To take advantage of the benefits of BYOD without running risks in terms of licensing, companies should adopt a clear policy. All employees must fully understand how they should use their own devices in the work place and how the software they use is licensed. Furthermore, employers should be able to push the correctly licensed software to employees’ devices. This is the only way that employers can understand their staff’s software usage and respond accordingly, improving education or changing license agreements.
The liability for improper licensing belongs to the employer, so they need to have some control over it, and also fully understand what employees are using in the first place. An employer should also ensure that the right balance is struck between control and enablement of devices, particularly when they do not own the asset – as with BYOD.
Enforcing license usage in a different way
With the rapid pace of innovation in the software industry, it is almost impossible for governments to keep track of what these developments mean for business users. Furthermore, copyright laws were not designed for software. However, this does not alter the basic principle that the author must determine the conditions under which their work can be used. At the moment there is a big shift towards pay per user, away from pay per install.
Unfortunately, software vendors love ambiguities in contracts and all kinds of restrictions on use. This makes sure that there are strong restrictions on a product which, in reality, could be copied unlimited times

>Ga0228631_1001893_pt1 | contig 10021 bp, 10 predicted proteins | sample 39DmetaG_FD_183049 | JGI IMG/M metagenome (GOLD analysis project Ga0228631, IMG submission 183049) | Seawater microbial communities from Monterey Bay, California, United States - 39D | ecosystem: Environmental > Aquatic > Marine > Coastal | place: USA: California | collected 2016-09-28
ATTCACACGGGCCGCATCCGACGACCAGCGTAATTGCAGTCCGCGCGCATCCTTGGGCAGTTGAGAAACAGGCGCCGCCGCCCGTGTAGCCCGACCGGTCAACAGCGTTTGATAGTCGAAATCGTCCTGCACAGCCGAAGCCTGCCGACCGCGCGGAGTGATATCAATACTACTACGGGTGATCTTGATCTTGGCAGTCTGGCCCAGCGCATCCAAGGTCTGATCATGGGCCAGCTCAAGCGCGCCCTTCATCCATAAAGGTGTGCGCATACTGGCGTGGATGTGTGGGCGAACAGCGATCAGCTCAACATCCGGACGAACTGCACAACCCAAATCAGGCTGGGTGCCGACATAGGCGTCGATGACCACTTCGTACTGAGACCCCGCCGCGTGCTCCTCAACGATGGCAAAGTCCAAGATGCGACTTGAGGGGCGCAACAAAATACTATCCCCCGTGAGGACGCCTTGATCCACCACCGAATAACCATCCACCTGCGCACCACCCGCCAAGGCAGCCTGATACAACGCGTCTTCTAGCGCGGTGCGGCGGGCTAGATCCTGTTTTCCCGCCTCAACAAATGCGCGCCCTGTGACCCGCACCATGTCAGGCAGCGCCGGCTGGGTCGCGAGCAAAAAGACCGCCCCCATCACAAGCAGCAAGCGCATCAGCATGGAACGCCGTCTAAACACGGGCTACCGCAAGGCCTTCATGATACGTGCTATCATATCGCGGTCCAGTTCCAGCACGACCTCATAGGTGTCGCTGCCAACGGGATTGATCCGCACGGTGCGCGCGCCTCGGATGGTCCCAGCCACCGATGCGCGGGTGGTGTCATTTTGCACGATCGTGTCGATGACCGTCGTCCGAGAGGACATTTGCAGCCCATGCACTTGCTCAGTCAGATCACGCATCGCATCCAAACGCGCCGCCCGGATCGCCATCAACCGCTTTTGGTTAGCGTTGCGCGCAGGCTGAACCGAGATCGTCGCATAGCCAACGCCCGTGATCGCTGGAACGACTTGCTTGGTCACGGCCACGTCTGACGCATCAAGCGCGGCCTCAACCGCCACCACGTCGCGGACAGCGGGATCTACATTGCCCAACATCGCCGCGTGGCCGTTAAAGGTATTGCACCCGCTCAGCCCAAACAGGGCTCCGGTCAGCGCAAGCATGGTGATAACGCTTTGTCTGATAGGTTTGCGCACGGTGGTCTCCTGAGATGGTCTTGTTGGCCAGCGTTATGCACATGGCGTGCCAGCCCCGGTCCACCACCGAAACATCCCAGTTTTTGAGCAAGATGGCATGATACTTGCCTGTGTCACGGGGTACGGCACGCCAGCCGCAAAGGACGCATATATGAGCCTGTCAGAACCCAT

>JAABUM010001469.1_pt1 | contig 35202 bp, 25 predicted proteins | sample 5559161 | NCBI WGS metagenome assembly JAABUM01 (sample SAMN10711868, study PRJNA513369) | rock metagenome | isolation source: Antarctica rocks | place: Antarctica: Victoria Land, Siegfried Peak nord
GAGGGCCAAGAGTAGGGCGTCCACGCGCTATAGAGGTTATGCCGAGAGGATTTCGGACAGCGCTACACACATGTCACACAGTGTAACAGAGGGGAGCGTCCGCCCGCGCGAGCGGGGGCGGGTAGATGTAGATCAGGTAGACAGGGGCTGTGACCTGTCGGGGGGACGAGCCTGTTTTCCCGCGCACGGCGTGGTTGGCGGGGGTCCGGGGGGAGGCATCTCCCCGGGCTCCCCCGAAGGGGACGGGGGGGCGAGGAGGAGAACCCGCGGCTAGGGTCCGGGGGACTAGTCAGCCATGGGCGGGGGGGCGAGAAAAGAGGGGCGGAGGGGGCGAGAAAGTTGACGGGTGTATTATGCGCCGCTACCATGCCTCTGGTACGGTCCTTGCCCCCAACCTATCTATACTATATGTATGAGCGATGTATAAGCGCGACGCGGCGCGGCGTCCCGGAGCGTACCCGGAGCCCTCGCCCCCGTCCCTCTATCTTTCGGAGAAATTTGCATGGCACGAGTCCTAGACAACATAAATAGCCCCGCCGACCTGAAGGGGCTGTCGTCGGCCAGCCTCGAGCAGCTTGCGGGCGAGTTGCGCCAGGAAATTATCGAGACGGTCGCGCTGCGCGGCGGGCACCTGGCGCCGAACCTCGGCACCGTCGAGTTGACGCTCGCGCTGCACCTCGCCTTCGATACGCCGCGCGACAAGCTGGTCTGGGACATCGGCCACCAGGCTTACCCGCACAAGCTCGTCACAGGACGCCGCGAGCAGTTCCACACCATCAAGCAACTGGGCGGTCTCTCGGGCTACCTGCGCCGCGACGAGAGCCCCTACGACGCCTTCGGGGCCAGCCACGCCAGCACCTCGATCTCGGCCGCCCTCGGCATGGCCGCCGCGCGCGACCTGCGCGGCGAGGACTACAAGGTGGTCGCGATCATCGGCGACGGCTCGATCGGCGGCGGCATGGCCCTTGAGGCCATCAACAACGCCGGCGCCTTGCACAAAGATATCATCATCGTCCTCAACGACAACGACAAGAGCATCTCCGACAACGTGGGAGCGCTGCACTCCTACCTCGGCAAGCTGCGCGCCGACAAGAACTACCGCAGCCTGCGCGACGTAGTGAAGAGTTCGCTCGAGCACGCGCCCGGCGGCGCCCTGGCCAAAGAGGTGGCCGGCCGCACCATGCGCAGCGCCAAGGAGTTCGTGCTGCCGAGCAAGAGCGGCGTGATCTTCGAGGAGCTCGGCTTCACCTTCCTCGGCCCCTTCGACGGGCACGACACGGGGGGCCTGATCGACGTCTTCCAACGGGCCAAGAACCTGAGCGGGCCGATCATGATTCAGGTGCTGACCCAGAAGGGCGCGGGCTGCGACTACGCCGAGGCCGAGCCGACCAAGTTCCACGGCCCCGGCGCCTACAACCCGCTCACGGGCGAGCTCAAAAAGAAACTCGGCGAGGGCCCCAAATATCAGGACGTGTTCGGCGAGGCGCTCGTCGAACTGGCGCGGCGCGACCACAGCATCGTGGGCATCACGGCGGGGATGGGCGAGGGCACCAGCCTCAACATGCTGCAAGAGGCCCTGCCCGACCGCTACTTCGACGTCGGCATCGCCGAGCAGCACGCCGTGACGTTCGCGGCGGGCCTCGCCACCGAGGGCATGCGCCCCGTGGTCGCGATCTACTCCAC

Mobile applications part of software audits
It is likely that auditing software on mobile devices will be standard within a few years. More and more employees use applications on their mobile devices to access business software, which requires a server side license. BYOD provides vendors a great opportunity for mobile software to become a larger part of their revenue. They will audit whether an organisation has the licenses to cover employees using mobile devices as well as more traditional computers.
One of the challenges for the audit clause in end-user license agreements (EULA) is privacy. Whether it’s looking at the personal devices of employees or auditing cloud applications, vendors will need the appropriate credentials. Cloud is growing in popularity for enterprises, but is often an essential part of mobile application delivery. This means that sometimes vendors will need to audit cloud stacks that contain sensitive data, access to which contravenes company policies on data protection.
The solutions to this impasse include using a reputable accounting firm as a guarantor of confidentiality. In other cases, a separate non-disclosure agreement can be signed to ensure that confidential data remains outside the audit.
Overall, the organisation must be able to demonstrate that it falls within the license of the vendor. It can only do this when it’s in control of its cloud infrastructure and manages the devices of all employees.
Alan Giles, Business Unit Manager – Mobility at Snow Software